The crisis is essentially this: a large chunk of Rome has been destroyed in a fire, which the Emperor Nero (known for being a lunatic) blames on the Christians, and is persecuting them horribly for it. Because Paul is viewed as the leader of the Christians in Rome, he is arrested and held in a miserable cell. His friend Luke, a Greek physician, sneaks into Rome and into the prison to speak with Paul. Meanwhile, the Christians of Rome have hidden themselves away in a small section of the city, and are trying to decide if they should remain in Rome or go somewhere the persecution isn't as bad. At the same time, the prefect of the prison, Meletius (I think), has a daughter who is ill and is sacrificing to all the gods he can think of to get her well, while trying to wrestle with the fact that he has Paul and Luke pretty much in his grasp, and thinks he's angering his gods by not being cruel to them. Three main plot lines - Paul and Luke, the Christian community, and Meletius - and they work together fairly well to tell the story.

I'll begin by saying that the movie does not skimp on the brutality. I've known a lot of Christian art to give watered-down versions of the violence (to remain family friendly, I suppose), but this one really didn't. The opening scene has Luke sneaking into Rome, showing the streets being lit by burning bodies of Christians. In the first few seconds, you see a body charred beyond recognition as a lamp post in the city street. And later in the movie, they actually show the soldiers lighting a living Christian on fire on one of those lamp posts. They show whippings, they show a boy who was beaten to death in the streets, and they show little children walking into the arena to be fed to wild animals. They don't actually show the beating or the animals, but they leave you in no doubt about what happens. Then, just because that's not enough, they have flashbacks of when Paul was the one dishing out all the persecution. Remember that Paul began as Saul, the most brutal enemy of Christians? They show him murdering peaceful Christians, they show the stoning of Stephen, and they cut just short of showing him murdering a little girl. Several times, actually.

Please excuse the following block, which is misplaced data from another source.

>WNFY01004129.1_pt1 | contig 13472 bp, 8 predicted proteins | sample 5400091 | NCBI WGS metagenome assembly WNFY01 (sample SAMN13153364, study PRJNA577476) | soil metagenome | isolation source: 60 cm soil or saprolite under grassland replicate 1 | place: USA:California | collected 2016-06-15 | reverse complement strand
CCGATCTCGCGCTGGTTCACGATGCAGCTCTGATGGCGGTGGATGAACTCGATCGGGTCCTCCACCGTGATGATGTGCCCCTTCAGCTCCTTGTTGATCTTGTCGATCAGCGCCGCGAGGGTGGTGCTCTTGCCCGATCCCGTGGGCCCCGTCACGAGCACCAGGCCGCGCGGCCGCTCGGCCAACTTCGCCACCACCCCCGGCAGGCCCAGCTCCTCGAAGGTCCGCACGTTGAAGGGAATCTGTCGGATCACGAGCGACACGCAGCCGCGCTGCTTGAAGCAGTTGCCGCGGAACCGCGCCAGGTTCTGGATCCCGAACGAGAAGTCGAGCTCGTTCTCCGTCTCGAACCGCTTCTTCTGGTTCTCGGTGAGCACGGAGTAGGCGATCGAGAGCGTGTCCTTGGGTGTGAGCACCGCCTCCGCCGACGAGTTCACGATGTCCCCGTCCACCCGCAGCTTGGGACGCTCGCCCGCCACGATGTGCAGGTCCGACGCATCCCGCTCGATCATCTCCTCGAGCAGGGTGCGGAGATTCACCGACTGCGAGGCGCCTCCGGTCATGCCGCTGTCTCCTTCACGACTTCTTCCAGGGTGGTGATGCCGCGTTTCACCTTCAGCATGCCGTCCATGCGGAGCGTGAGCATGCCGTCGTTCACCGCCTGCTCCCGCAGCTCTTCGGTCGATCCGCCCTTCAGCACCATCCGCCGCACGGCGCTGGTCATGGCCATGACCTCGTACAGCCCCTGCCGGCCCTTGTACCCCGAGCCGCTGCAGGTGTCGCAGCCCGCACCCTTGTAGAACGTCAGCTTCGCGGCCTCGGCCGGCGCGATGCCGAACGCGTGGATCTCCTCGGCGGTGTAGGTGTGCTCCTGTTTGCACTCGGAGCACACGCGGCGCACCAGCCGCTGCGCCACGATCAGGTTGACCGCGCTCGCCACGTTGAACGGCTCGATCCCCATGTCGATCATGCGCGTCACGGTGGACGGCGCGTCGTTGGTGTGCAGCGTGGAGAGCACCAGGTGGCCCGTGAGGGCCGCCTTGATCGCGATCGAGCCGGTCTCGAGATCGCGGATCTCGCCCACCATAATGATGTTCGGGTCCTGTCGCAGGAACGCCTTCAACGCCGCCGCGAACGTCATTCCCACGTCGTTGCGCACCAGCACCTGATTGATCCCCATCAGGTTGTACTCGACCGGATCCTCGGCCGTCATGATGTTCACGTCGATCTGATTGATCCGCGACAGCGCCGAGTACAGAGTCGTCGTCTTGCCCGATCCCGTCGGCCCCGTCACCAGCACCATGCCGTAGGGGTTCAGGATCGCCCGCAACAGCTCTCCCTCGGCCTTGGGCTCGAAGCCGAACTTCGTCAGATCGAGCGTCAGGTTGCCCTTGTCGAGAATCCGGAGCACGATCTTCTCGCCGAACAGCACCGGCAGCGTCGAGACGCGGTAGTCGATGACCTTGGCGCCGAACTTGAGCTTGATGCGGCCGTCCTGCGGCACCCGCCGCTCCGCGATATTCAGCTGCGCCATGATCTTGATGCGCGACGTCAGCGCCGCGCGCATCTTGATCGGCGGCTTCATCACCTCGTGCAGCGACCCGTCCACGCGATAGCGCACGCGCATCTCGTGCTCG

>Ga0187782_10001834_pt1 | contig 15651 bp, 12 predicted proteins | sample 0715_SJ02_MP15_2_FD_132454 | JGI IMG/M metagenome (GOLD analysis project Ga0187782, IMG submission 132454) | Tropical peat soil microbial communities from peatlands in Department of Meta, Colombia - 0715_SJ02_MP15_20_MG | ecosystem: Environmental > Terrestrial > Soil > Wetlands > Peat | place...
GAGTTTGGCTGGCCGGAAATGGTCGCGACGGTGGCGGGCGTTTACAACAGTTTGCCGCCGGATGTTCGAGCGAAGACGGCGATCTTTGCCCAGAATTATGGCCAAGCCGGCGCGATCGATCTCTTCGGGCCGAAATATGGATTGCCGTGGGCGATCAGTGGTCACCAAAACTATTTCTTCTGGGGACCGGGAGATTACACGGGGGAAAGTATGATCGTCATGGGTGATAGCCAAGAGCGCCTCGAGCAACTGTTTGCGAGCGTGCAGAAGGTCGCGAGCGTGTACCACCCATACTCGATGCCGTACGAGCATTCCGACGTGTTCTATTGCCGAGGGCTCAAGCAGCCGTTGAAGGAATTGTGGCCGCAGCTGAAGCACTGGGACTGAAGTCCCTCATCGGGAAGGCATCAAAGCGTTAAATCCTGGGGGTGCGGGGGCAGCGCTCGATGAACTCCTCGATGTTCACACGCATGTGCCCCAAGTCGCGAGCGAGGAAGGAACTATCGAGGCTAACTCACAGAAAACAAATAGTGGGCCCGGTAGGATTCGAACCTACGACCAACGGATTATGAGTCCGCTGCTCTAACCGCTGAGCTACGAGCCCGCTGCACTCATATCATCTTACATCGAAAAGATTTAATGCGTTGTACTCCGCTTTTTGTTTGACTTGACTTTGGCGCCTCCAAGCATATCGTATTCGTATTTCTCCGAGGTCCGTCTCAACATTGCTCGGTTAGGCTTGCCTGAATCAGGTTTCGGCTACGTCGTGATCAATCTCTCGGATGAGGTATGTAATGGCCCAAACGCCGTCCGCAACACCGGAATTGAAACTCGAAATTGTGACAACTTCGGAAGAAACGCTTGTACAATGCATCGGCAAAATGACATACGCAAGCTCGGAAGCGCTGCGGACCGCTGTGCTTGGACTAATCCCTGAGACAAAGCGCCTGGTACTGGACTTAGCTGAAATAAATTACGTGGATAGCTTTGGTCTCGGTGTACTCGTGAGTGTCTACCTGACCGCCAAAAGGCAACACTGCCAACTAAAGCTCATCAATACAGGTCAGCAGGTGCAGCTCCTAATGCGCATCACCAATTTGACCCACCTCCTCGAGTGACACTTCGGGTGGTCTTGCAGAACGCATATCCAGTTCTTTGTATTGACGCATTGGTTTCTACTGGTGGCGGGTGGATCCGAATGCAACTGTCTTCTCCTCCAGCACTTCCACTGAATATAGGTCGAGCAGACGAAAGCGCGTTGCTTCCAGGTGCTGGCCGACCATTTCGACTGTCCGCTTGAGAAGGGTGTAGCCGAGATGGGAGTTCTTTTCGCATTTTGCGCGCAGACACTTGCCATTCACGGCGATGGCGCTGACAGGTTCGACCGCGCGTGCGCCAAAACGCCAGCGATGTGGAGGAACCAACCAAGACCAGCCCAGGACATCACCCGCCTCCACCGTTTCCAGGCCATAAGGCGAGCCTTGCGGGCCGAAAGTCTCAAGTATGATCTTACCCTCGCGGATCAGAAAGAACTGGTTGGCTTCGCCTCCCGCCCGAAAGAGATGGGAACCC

There were also two very serious conflicts that I did not expect to see in this movie, but that I'm glad they showed. The first, and probably most profound, was the conflict of the Roman prefect, Meletius, as his daughter is dying and his wife blames him for it because she thinks his "kindness" to Paul and Luke (letting Luke visit Paul) is offending the Roman gods. Meletius is not a Roman, but is a soldier from the Roman provinces (Iberia, I assume) who has gained Roman citizenship through service in the Roman army. Interestingly enough, this sounds a lot like what happened in Rome back then, so the touch of history is nice. More importantly to the story, however, is that Meletius loves his wife (who is Roman, I think) and daughter, and both he and his wife think his doubt in the Roman gods is keeping them from curing his daughter. There's one very heartbreaking scene when his wife tells him how lonely she was when he was off on his campaigns, until their daughter was born; now that she's dying, the wife blames him for taking away all her joy. I honestly did not expect to see such detail given to a faith crisis, nor to show such painstaking care over why someone would feel bound to believe in pagan gods. But it was impressive.